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August 31, 2010

Are you IPv6 ready?

Global supply of publicly routable IP (Internet Protocol) addresses is going down and according to an estimate most of the remaining IPv4 addresses are expected to be allocated by the end of 2011. IPv4 addresses are 32-bit and can only provide around 4 billion (2^32) addresses. Less than 10% of these addresses are left and with the growing number of users and devices (e.g. smart phones) connecting to internet, it will become increasingly difficult to get new IPv4 addresses. With most of the current day businesses depending on internet to conduct their daily transactions, it is imperative that for business continuity, they should migrate to IPv6. Some of the leading web content providers are already offering services on IPv6 (e.g. www.ipv6.google.com, www.ipv6.netflix.com). IPv6 addresses are 128-bit and can provide virtually unlimited number of addresses (2^128). IPv6 protocol is specified by Internet Engineering Task Force (IETF) and is documented in RFC 2460.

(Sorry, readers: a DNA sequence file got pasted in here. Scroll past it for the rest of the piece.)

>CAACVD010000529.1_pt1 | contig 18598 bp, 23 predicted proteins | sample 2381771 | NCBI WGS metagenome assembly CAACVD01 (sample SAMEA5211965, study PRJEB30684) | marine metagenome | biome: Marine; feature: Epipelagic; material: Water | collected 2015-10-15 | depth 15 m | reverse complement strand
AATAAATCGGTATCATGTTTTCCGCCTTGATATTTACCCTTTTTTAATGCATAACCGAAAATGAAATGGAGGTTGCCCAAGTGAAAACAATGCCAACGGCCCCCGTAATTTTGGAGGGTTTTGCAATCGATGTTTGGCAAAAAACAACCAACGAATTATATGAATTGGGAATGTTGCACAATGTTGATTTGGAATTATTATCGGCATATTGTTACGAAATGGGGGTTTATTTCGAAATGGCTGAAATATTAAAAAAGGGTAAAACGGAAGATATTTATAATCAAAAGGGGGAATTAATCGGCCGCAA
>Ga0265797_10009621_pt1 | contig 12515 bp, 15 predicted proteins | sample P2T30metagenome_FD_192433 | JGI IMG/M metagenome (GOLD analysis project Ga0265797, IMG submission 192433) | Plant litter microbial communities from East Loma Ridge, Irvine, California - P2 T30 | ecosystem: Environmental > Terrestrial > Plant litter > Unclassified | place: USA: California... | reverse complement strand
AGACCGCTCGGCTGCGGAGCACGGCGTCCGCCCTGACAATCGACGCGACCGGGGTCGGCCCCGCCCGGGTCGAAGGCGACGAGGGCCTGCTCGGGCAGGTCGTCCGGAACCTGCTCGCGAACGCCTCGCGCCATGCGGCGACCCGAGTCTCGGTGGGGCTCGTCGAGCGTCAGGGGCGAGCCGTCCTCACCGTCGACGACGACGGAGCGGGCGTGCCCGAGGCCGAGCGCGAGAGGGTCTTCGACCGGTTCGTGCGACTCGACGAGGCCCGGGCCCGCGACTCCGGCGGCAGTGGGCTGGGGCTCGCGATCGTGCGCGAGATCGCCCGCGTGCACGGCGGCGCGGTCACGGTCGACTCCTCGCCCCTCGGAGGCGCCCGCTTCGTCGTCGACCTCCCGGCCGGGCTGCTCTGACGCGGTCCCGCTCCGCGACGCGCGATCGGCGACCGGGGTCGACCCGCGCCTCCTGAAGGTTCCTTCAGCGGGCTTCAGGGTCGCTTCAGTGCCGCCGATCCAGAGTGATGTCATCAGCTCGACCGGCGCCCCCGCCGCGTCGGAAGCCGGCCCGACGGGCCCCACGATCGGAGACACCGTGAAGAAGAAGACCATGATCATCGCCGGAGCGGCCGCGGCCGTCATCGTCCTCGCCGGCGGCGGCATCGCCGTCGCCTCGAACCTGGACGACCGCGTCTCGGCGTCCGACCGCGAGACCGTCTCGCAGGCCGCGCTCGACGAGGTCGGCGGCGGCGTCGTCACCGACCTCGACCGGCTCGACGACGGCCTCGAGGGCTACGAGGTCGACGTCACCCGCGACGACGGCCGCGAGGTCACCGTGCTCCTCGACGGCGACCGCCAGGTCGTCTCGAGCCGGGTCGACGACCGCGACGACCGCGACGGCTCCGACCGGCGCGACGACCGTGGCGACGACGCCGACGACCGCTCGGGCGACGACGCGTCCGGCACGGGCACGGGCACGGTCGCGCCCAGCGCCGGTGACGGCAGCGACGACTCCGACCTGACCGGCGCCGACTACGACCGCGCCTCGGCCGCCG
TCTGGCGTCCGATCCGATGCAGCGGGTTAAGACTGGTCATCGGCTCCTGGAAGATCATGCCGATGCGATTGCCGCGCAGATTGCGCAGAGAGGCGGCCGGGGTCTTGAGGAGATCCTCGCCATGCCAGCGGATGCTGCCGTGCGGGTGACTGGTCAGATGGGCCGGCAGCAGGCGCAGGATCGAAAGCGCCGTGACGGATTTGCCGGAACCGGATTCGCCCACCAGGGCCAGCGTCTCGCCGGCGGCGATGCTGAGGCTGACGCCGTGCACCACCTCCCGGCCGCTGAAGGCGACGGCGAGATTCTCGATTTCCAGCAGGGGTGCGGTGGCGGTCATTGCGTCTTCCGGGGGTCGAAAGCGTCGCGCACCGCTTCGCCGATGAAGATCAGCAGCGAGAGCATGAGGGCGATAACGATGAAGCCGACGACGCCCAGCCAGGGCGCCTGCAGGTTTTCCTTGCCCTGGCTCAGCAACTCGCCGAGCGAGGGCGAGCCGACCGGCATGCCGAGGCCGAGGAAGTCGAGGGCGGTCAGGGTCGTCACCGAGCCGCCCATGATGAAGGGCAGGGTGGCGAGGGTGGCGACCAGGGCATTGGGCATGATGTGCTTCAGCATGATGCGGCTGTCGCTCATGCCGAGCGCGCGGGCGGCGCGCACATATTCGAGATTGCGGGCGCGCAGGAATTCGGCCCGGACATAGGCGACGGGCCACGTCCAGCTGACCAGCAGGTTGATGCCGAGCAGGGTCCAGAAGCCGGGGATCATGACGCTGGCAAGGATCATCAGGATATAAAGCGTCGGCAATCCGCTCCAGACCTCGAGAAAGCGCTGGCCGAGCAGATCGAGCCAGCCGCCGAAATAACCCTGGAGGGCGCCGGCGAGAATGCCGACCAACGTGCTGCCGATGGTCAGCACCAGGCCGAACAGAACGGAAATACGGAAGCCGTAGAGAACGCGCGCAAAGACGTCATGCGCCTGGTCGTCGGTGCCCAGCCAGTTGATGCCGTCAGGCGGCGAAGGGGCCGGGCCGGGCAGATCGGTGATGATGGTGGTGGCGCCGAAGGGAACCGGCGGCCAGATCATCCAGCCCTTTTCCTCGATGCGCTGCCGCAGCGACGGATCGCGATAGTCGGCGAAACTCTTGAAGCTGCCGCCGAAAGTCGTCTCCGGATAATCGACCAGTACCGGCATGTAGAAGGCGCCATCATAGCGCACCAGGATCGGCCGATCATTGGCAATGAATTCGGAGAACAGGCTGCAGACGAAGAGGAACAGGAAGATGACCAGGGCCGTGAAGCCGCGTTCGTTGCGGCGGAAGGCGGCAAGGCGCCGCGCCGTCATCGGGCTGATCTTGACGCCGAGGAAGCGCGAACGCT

In the coming years many of the ISPs (Internet Service Providers) will start provisioning only IPv6 addresses and businesses which do not migrate to IPv6 may loose the customers who cannot access their services over the net. Key to successful IPv6 transition is interoperability with the existing installed base of IPv4 nodes, as most of the installed IPv4 infrastructure will continue to co-exist with IPv6 in the coming years. Top priority would be to migrate the external facing servers (servers on the internet) to IPv6. Internally (intranet) organizations could still operate IPv4 networks.


The first step towards migrating to IPv6 would be to upgrade the existing IPv4 infrastructure on hosts, routers, switches etc. to IPv6. When the IPv6 infrastructure is being deployed, existing IPv4 infrastructure can be used to carry IPv6 traffic. IPv6 transition mechanisms like 6to4, Teredo tunneling and ISATAP provide a way to transfer the IPv6 packets over IPv4 networks. The nodes which are upgraded to IPv6 should be dual-stack enabled, i.e. those nodes should support both IPv4 and IPv6 protocols. Such nodes are configured with both IPv4 and IPv6 addresses. Most of the current operating systems like Windows XP/Vista/7, Linux and MacOS support IPv6. But IPv6 is disabled by default and may have to be enabled to operate in dual-stack mode. Mobile operating systems like iPhone OS 4.0, Android (2.0 onwards) and Symbian OS (v7.0 onwards) also support IPv6.